and he learned his rare male breast cancer was caused by a
BRCA2 gene mutation. He understood that his daughters had a 50 percent chance
of inheriting his mutation.
Genetic testing among Blacks is much lower than other races. Physicians
would like that to change, particularly since some breast cancers that
have a poorer prognosis also have a higher incidence in Black women. Fortunately,
subsequent testing showed neither daughter had the mutation. Mr. Knowles
underwent a mastectomy.
Thinking of genetics as a recipe may help some people better understand,
genetic counselors say. All people inherit two copies of each gene: one
from their mother and one from their father. Variations in genes are normal
and are what give us our diversity. A slight change in the recipe may
not make much of a difference but the wrong ingredient or too much or
too little of something may cause the recipe to change drastically. In
addition, not all mutations carry the same risk.
BRCA mutation might lead to an 80 percent risk of breast cancer but an
ATM mutation might have a 20 percent lifetime risk,” Dr. Morrell says.
“These are very different, which is why having this information
is so valuable.”
It’s important to note that just because you carry a mutation doesn’t
mean you will get cancer. “There are many things we take into account
when we assess risk,” Dr. Mártir-Negrόn says. “We can
suggest lifestyle modifications that could lower their chances of getting
cancer. There are times when we might also suggest medications or present
the idea of preventive surgery.”
The genetic teams at Lynn Cancer Institute and Miami Cancer Institute offer
multidisciplinary care to patients - and often their family members who
may also be affected - to better understand their risks, help them determine
if genetic testing would be beneficial, and assist them with understanding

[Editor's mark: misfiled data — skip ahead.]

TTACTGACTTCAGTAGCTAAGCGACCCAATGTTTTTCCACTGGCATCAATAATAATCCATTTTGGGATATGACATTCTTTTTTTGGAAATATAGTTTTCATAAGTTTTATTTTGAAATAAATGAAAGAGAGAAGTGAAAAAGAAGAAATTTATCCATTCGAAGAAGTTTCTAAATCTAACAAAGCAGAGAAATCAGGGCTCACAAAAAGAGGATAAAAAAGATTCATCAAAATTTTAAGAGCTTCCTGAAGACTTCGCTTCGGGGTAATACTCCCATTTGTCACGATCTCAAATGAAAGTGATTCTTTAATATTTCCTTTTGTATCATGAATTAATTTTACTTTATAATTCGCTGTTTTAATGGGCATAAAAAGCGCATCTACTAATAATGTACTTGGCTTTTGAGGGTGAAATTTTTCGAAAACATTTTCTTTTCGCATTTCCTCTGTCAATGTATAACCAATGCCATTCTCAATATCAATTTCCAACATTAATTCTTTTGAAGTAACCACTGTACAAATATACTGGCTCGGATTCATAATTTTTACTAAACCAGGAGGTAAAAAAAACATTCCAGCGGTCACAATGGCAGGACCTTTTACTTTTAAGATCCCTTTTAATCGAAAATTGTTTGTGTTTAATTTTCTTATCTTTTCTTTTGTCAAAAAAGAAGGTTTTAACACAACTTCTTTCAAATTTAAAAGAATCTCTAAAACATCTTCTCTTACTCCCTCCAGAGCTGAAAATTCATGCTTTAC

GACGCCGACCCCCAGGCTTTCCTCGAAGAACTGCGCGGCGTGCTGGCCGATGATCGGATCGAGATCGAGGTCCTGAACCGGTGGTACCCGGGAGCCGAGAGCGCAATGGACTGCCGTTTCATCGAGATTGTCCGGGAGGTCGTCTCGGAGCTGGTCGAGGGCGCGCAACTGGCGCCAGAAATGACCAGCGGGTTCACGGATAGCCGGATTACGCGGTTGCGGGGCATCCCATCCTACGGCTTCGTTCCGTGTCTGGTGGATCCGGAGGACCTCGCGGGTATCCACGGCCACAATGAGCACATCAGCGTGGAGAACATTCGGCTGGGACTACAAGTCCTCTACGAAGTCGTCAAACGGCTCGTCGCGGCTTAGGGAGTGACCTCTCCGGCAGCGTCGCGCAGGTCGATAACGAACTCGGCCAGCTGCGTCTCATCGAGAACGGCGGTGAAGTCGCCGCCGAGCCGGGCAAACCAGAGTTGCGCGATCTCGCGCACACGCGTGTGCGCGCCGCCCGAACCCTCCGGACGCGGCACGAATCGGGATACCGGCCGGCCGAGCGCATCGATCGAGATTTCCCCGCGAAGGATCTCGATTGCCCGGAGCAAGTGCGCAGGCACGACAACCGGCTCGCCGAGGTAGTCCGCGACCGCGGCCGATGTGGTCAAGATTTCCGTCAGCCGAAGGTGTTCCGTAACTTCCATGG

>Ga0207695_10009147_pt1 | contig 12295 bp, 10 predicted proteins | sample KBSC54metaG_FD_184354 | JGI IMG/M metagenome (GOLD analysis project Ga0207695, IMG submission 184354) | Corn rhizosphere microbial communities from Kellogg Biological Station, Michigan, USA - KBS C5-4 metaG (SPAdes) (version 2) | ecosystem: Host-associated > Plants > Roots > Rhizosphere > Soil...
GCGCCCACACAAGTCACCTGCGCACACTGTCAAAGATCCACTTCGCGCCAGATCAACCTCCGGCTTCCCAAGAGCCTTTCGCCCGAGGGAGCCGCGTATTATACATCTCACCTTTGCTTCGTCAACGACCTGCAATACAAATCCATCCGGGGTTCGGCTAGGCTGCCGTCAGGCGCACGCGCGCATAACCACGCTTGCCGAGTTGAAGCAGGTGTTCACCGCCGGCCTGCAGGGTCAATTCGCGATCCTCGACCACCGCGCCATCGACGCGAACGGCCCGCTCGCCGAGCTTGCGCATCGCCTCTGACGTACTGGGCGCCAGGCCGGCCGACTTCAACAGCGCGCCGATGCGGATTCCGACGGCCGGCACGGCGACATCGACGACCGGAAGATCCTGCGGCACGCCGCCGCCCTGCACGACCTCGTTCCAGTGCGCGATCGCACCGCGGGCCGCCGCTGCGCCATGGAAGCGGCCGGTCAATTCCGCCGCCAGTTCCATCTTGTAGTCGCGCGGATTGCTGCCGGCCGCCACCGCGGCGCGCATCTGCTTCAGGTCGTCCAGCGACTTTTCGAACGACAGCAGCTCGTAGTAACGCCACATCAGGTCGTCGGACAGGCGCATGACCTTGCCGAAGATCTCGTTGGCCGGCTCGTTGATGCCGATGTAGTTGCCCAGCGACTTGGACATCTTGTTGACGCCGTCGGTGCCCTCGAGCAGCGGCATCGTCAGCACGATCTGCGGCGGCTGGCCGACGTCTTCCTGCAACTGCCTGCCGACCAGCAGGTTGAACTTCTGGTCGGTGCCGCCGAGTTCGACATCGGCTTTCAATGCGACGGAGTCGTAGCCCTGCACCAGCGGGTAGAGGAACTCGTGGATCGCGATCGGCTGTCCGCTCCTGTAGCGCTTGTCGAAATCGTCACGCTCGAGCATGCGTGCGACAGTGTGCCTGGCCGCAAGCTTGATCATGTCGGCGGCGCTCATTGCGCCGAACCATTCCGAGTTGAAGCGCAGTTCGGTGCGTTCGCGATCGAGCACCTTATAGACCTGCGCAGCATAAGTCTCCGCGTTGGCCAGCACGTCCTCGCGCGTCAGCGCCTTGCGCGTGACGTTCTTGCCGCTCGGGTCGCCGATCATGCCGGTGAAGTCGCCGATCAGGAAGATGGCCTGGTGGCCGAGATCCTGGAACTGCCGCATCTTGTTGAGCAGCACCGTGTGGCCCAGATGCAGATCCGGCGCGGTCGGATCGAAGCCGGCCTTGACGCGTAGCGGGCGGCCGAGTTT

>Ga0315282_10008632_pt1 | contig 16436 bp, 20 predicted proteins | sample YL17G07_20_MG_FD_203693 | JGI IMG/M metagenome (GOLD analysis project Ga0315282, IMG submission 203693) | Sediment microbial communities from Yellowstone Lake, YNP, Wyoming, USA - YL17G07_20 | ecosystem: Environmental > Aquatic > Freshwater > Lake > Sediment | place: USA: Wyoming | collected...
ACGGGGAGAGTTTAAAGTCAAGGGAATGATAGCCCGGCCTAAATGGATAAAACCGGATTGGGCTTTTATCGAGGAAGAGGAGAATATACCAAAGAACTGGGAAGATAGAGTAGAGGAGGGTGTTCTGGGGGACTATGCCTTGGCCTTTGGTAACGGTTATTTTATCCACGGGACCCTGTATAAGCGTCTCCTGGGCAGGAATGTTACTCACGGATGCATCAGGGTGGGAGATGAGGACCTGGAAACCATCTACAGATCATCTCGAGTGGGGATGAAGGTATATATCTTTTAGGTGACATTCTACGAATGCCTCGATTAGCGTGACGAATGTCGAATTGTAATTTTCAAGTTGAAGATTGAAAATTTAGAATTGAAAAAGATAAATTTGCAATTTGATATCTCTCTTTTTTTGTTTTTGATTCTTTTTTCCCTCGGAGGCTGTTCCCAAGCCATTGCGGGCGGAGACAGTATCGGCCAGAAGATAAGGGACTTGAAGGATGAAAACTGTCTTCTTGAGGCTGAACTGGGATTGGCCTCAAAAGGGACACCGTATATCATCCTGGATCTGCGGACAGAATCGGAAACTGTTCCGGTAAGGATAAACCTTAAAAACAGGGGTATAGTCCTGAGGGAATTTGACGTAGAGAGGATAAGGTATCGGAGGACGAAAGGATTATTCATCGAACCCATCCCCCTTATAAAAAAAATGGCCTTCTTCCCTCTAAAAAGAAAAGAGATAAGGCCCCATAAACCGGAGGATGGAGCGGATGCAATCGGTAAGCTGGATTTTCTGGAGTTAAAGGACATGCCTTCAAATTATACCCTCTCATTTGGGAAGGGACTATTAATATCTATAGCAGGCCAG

the results, whether they are positive, negative or inconclusive. The
team also develops personalized cancer prevention for “previvors,”
the term used for those with a predisposition to cancer.
Fortunately, technological advances continue to make it possible to test
for more genes. In recent years, improvements have sped up testing and
made it less expensive. In addition, in someone already diagnosed with
cancer, the answers from genetic testing can help drive treatment and
Who Should Consider Cancer Genetic Assessment?
Men should consider assessment if they:
- Have had cancer themselves
- Have an early age of onset for cancer in their family
- Have a family member with multiple types of cancer
- Have a family tree with multiple cancers, especially on one side or the other
- Are a member of certain ancestry groups with higher rates of some genetic
mutations, including those of Eastern European Jewish descent.
Couples who have a family history of cancer and are considering pregnancy
also frequently take advantage of genetic assessment. “If you really
want to be able to tell your children they are not at risk to have a particular
mutation, you need to test both parents,” Dr. Morrell says. “The
offspring can only inherit a mutation that the parents have. Mutations
do not skip generations. The parent has to also inherit it.”
For more information on genetic assessment, testing and counseling at the
Morgan Pressel Center for Cancer Genetics at Lynn Cancer Institute, click
here; for information on Miami Cancer Institute’s Clinical Genetics program, click